Providing Care for Women and Children During the West African Ebola Epidemic: A Volunteer Physician’s Experiences in Makeni, Sierra Leone

  • Emily Bayne
Part of the Global Maternal and Child Health book series (GMCH)


I spent 6 months working as a medical doctor in Sierra Leone during the West African Ebola Outbreak. As the months passed, I witnessed much suffering and sadness. I comforted family members as they watched their loved ones dying. I fought the unimaginable heat of our Personal Protective Equipment as I tried to provide what treatment and care I could for patients. I watched a grandfather as he buried his 4-year-old daughter; a service over in a matter of seconds as a tiny white bag was lowered into the dirt. However, there were moments of joy in among the sadness. I witnessed the first handprint on our survivor wall, and I danced and sang through many discharge ceremonies. I was privileged to see our survivor wall grow as handprints were added. Despite everything that happened at the Treatment Centre, I saw unimaginable resilience and kindness. All of the work I did was with a truly inspiring team of dedicated national and international staff; all striving to help those affected by Ebola.


Ebola virus disease Ebola Makeni Sierra Leone Ebola treatment centre Volunteer physician Personal protective equipment Training Bombali District International response Pregnancy Maternal mortality Infant mortality Ebola orphans Survivors Pediatric care Volunteerism 


  1. BBC. (2014). Ebola crisis: Sierra Leone bans Christmas celebrations. BBC News Online. Retrieved November 1, 2017, from
  2. CDC (Centers for Disease Control and Prevention). (2014). Ebola outbreak in West Africa—Case counts. Retrieved November 1, 2017, from
  3. Jamieson, D. J., Uyeki, T. M., Callaghan, W. M., Meaney-Delman, D., & Rasmussen, S. A. (2014). What obstetrician-gynecologist should know about Ebola: A perspective from the Centers for Disease Control and Prevention. Obstetrics and Gynecology, 124(5), 1005–1010. Scholar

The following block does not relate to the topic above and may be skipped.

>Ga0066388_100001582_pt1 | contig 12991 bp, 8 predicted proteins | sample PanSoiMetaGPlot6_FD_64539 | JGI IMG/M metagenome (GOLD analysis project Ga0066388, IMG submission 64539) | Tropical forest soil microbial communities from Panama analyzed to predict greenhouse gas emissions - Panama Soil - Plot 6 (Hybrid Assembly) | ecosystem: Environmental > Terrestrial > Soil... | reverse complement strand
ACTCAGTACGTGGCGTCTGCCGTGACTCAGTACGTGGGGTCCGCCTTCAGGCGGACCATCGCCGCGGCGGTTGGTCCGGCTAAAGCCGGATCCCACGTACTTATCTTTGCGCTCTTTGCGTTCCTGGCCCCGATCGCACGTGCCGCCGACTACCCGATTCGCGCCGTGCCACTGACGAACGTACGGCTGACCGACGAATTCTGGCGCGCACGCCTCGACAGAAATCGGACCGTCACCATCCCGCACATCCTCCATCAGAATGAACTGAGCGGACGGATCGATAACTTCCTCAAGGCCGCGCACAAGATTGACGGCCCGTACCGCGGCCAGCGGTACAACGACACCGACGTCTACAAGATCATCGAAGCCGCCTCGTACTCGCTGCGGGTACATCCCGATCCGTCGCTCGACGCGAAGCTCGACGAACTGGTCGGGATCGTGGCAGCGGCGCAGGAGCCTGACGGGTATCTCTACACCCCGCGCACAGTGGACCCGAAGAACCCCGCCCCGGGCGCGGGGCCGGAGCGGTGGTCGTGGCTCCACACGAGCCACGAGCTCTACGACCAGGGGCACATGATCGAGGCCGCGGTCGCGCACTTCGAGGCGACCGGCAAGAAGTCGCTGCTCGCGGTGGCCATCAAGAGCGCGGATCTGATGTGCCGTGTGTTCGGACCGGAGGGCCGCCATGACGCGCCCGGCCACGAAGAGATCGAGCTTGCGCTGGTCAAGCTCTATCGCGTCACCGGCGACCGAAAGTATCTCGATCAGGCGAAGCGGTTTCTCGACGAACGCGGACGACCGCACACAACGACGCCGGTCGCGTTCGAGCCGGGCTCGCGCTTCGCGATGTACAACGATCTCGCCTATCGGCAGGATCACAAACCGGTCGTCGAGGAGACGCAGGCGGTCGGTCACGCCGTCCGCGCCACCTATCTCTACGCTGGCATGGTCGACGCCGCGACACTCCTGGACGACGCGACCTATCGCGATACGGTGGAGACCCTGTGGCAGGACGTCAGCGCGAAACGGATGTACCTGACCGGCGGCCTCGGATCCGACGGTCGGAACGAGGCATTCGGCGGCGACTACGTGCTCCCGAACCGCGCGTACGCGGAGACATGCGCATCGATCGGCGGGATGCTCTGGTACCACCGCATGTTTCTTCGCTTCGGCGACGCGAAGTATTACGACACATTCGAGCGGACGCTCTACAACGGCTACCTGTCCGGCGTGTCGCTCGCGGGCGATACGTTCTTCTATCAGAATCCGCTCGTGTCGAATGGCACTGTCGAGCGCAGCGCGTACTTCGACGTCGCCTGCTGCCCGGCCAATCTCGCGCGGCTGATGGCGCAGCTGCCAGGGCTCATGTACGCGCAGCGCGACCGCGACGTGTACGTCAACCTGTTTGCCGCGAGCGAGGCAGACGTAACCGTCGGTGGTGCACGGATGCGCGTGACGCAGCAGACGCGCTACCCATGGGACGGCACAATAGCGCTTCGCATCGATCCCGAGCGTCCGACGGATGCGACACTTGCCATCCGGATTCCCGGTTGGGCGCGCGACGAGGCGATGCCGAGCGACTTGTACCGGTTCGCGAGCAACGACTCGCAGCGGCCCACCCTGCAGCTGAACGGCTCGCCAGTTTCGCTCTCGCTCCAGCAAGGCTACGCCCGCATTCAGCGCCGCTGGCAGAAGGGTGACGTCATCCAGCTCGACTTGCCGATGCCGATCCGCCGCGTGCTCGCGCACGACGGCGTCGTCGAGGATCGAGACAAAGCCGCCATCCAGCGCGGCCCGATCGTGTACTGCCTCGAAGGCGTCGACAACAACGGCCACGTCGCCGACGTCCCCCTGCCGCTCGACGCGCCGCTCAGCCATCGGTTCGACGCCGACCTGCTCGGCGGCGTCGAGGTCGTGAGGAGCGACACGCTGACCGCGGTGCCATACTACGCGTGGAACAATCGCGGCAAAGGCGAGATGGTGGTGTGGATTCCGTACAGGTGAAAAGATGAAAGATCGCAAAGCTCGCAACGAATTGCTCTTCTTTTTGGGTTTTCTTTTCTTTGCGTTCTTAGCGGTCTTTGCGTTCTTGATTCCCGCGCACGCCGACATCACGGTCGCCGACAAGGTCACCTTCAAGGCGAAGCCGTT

4. Malm, S. (2014). Sierra Leone forced to cancel Christmas over Ebola. Mail Online. Retrieved November 2, 2017, from
  5. Medecins Sans Frontieres. (2014). Pregnant women in Ebola Treatment Centre. Guidance paper. Retrieved November 5, 2017, from
  6. Mupapa, K., Mukundu, W., Bwaka, M. A., Kipasa, M., De Roo, A., Kuvula, K., et al. (1999). Ebola hemorrhagic fever and pregnancy. Journal of Infectious Diseases, 179(Suppl_1), S11–S12. Scholar
  7. Rothe, D., Gallinetti, J., Lagaay, M., & Campbell, C. (2015). Ebola: beyond the health emergency. Summary of research into the consequences of the Ebola outbreak for children and communities in Liberia and Sierra Leone. Plan International. Report. Retrieved November 4, 2017, from
  8. The Infolist. (n.d.). Retrieved September 13, 2017, from
  9. UNICEF. (2015). Sierra Leone Ebola Situation Report 29 January 2015. Retrieved November 5, 2017, from
  10. United Nations. (2017). Country profile: Sierra Leone. Retrieved September 13, 2017, from
  11. WHO. (2014, August 8). Statement on the 1st meeting of the IHR Emergency Committee on the 2014 Ebola outbreak in West Africa. Retrieved November 5, 2017, from

Copyright information

© Springer Nature Switzerland AG 2019

Authors and Affiliations

  • Emily Bayne
    • 1
    • 2
  1. 1.National Health ServiceKendalGreat Britain
  2. 2.International Medical CorpsBombali DistrictSierra Leone

Personalised recommendations